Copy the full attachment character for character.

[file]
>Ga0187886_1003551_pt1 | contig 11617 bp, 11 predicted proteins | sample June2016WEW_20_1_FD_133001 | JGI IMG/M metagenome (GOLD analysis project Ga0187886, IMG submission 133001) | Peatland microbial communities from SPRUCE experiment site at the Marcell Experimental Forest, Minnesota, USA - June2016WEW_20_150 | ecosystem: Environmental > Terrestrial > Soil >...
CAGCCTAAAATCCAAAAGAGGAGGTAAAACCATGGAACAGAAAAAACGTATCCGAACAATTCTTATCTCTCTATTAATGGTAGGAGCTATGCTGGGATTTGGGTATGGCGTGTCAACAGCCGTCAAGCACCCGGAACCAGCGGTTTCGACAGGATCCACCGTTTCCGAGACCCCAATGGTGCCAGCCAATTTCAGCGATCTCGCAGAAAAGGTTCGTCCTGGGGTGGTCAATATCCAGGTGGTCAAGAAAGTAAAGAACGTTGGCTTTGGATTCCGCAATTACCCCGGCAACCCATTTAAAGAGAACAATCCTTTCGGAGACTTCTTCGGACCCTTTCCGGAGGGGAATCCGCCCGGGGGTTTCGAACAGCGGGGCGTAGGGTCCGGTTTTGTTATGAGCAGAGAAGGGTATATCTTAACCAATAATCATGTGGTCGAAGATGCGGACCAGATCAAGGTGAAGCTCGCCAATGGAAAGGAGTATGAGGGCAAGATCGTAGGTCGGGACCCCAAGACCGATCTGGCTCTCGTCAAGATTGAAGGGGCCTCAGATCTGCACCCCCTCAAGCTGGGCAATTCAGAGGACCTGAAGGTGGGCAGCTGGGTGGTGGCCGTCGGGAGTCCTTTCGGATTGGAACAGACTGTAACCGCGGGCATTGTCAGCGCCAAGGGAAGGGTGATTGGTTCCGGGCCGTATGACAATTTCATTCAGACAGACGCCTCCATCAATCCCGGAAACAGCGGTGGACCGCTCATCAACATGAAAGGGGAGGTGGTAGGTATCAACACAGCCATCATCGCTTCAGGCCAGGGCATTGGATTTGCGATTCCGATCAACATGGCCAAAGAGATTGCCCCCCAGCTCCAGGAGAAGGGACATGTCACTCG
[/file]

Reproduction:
>Ga0187886_1003551_pt1 | contig 11617 bp, 11 predicted proteins | sample June2016WEW_20_1_FD_133001 | JGI IMG/M metagenome (GOLD analysis project Ga0187886, IMG submission 133001) | Peatland microbial communities from SPRUCE experiment site at the Marcell Experimental Forest, Minnesota, USA - June2016WEW_20_150 | ecosystem: Environmental > Terrestrial > Soil >...
CAGCCTAAAATCCAAAAGAGGAGGTAAAACCATGGAACAGAAAAAACGTATCCGAACAATTCTTATCTCTCTATTAATGGTAGGAGCTATGCTGGGATTTGGGTATGGCGTGTCAACAGCCGTCAAGCACCCGGAACCAGCGGTTTCGACAGGATCCACCGTTTCCGAGACCCCAATGGTGCCAGCCAATTTCAGCGATCTCGCAGAAAAGGTTCGTCCTGGGGTGGTCAATATCCAGGTGGTCAAGAAAGTAAAGAACGTTGGCTTTGGATTCCGCAATTACCCCGGCAACCCATTTAAAGAGAACAATCCTTTCGGAGACTTCTTCGGACCCTTTCCGGAGGGGAATCCGCCCGGGGGTTTCGAACAGCGGGGCGTAGGGTCCGGTTTTGTTATGAGCAGAGAAGGGTATATCTTAACCAATAATCATGTGGTCGAAGATGCGGACCAGATCAAGGTGAAGCTCGCCAATGGAAAGGAGTATGAGGGCAAGATCGTAGGTCGGGACCCCAAGACCGATCTGGCTCTCGTCAAGATTGAAGGGGCCTCAGATCTGCACCCCCTCAAGCTGGGCAATTCAGAGGACCTGAAGGTGGGCAGCTGGGTGGTGGCCGTCGGGAGTCCTTTCGGATTGGAACAGACTGTAACCGCGGGCATTGTCAGCGCCAAGGGAAGGGTGATTGGTTCCGGGCCGTATGACAATTTCATTCAGACAGACGCCTCCATCAATCCCGGAAACAGCGGTGGACCGCTCATCAACATGAAAGGGGAGGTGGTAGGTATCAACACAGCCATCATCGCTTCAGGCCAGGGCATTGGATTTGCGATTCCGATCAACATGGCCAAAGAGATTGCCCCCCAGCTCCAGGAGAAGGGACATGTCACTCG